Vincent Austin, Ph.D, microbiologist and beekeeper, Garrard County, KY
Stung by a bee, now what? Local, systemic, and anaphylactic reactions.  How to become desensitized to bee (and other insect) venom. Keeping safe while raising bees. 

Spring Buildup to Honey Production
Kevin Hale, Hale’s Honey, Menifee County, Ky
Colony management, feeding protocols and record keeping are the prerequisites to high volume (in excess of 100 #/colony) in Hale’s operation. This session will provide insight on how to manage for honey production and to utilize the less productive hives to support the high producers.

Antibiotic resistance among disease-causing bacteria is of global concern, as some last-resort drugs can no longer cure common illnesses such as urinary tract infections. To make matters worse, researchers from Arizona State University and Norwegian University of Life Sciences have discovered that our very own gut bacteria may be perpetuating the resistance. Scientists uncovered this startling finding while investigating the microbial life in honey bee guts.

Source: asunow.asu.edu/20171215-asu-scientists-discover-gut-bacteria-bees-spread-antibiotic-resistant-genes-each-other

via @Beevangelist

Crowd Source Beekeeping© (Bluegrass Beekeepers)
September, 2017

Local is good.  Crowd Source Beekeeping© is a poll of those attending the September meeting of the Bluegrass Beekeepers on what we all are doing with our bees at that time. There is wisdom and guidance in our pooled answers to questions; but, the poll is not intended to tell you how to best keep bees. You must determine that based on your particular goals, energy, and near environment.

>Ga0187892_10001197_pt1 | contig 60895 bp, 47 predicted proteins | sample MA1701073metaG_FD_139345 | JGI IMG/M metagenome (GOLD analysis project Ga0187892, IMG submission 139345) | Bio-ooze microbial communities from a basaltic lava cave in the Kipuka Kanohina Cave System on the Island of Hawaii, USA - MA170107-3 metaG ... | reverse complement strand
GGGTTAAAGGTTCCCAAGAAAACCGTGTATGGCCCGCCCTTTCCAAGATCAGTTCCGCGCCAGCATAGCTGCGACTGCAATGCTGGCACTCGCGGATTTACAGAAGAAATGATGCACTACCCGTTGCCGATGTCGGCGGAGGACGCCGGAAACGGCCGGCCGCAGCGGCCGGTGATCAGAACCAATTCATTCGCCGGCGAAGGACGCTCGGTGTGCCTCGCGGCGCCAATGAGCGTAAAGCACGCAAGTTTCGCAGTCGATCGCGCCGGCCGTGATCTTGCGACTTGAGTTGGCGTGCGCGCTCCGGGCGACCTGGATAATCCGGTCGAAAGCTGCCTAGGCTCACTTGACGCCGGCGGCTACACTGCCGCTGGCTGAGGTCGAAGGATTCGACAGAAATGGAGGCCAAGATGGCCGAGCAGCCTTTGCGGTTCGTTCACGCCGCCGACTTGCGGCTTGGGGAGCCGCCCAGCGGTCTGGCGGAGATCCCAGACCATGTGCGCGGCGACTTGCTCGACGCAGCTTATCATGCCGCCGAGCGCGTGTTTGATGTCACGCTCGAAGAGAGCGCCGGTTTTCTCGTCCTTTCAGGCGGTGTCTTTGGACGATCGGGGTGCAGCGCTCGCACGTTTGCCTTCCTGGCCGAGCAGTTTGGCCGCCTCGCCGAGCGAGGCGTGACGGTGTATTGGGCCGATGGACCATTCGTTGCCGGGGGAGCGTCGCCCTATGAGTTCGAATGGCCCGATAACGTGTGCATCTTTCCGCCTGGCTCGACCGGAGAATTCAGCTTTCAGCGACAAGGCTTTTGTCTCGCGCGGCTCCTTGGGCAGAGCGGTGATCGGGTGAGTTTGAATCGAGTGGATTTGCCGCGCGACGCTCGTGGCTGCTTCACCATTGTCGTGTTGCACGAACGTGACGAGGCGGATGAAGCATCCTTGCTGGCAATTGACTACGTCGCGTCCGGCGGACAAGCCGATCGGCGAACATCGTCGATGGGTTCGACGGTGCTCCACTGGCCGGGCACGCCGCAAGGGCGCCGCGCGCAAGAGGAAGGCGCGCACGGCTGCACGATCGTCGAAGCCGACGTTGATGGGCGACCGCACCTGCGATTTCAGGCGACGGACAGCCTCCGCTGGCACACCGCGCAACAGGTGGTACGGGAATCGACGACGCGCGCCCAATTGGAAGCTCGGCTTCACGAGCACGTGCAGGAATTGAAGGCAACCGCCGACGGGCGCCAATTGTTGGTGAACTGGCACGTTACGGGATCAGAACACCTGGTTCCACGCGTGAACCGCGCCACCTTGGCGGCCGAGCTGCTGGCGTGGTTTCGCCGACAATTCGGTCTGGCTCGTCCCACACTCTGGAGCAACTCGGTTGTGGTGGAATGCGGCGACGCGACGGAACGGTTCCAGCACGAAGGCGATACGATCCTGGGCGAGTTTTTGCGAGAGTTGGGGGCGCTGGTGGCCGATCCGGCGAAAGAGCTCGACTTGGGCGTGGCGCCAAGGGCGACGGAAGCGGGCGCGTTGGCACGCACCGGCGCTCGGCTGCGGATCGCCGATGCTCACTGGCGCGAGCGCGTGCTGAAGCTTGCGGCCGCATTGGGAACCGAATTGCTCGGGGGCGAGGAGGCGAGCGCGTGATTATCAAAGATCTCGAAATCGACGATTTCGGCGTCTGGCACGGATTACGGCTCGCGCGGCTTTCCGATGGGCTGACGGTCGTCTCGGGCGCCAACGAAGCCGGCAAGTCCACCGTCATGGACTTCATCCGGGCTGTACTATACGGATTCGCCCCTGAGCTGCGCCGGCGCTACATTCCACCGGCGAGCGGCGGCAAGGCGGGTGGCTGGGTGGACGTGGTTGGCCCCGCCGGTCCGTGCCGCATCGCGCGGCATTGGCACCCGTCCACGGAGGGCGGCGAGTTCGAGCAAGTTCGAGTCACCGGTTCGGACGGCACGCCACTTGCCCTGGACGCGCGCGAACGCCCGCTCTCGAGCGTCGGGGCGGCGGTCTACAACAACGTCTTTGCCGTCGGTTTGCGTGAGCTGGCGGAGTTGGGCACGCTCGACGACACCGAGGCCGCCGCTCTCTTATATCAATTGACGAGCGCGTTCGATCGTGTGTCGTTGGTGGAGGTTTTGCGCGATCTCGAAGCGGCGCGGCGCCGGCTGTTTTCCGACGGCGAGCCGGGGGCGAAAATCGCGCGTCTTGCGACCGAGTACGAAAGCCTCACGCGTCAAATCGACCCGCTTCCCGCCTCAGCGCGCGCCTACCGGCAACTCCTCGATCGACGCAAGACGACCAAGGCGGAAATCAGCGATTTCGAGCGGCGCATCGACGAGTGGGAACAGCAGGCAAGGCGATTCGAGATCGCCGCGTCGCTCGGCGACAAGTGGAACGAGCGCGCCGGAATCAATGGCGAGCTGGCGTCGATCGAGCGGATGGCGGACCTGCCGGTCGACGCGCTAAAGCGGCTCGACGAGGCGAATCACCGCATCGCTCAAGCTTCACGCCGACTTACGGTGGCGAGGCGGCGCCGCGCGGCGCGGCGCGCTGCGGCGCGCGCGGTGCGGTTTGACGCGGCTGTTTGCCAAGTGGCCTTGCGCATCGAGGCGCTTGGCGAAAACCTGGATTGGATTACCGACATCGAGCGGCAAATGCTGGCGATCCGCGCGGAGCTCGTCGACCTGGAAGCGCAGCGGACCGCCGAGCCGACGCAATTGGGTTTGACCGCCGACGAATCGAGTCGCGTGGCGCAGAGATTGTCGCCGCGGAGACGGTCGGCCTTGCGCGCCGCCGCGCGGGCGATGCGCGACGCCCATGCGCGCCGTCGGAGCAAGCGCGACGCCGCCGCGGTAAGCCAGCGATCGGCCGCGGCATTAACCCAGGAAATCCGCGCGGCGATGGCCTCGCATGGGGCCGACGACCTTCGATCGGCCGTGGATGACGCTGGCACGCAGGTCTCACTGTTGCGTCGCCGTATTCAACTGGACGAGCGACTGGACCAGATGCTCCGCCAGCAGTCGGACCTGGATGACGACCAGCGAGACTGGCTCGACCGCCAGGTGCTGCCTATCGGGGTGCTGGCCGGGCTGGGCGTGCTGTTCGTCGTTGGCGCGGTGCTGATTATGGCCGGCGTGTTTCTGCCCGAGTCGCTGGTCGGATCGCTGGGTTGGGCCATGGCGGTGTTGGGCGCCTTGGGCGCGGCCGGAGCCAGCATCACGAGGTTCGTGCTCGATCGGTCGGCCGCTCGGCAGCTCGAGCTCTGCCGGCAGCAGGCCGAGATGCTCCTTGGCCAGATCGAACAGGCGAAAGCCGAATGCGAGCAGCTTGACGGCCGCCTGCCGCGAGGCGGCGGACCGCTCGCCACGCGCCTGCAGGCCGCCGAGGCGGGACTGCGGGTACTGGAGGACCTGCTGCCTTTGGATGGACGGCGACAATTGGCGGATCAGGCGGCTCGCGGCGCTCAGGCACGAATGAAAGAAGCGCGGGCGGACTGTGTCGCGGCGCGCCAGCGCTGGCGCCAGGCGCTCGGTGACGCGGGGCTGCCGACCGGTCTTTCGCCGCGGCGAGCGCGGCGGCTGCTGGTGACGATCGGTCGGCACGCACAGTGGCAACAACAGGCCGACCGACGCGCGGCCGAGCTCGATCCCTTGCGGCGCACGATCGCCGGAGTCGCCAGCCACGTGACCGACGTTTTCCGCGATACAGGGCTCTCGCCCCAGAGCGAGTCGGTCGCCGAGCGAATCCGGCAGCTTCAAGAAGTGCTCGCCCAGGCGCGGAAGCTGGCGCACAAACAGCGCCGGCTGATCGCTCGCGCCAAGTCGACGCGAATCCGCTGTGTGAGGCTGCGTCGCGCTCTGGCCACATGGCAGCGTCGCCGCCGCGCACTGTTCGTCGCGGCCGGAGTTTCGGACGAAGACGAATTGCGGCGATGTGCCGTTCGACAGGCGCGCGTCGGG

The big news from the September poll:

Beekeepers talk to their bees!
Many of us are discouraged as beekeepers.
Most of us are paying attention to what is blooming here in the Fall.
More of us than in July are taking steps to get ready for Winter by treating for varroa.
Fewer of us than in July are inspecting all the way down.
Many are installing Swiffer pads for SHB.
Many are using frames 5 years and older (toxin buildup in the wax is the concern).
Many want all of their supers off by mid-September.
Few are tipping hives for weight or installing mouse guards.

All questions were prefaced with the phrase, ‘Raise your hand if you…” A dash below (-) means that question was not asked at one meeting or the other; so, comparison is not possible.
                                                                                                   Sept (July)
Split a hive this past week.                                                         – (1) 
Were stung this past week – no matter how lightly              – (9)
Know your bees swarmed within the past week.                   – (0)
Took off at least one super this past week.                             – (6)
Extracted honey in the past 10 days                                         – (8)
Saw hive beetles in any hive                                                      – (25)
Saw robbing among your bees this past week                        5 (4)
Inspected the lowest deep of at least one hive this week. 15 (24)
Are reasonably sure that all our hives are queen-right.    23 (36)
Fed bees this past week.                                                           28 (24)
Treated for varroa this past week                                           10 (2)
Talk to your bees                                                                         32 (-)
Noted bees arriving with orange pollen                                 22 (-)
Have supers on hives                                                                  24 (-)
Tipped all of your hives                                                                6 (-)
Combined hives within the past few weeks                              3 (-)
Remove all supers by mid-Sept                                                 11 (-)
Installed Swiffer pads in every hive                                          15 (-)
Noted Golden Rod and Iron Weed are blooming                   31 (-)
Mouse Guards installed                                                                 3 (-)
Feel discouraged as a beekeeper                                                10 (-)
Some hives have an odd odor                                                       1 (-)
Some frames are more than 5 years old.                                  12 (-)

You have permission to publish Crowd Source Beekeeping with credit to Gregory Brock.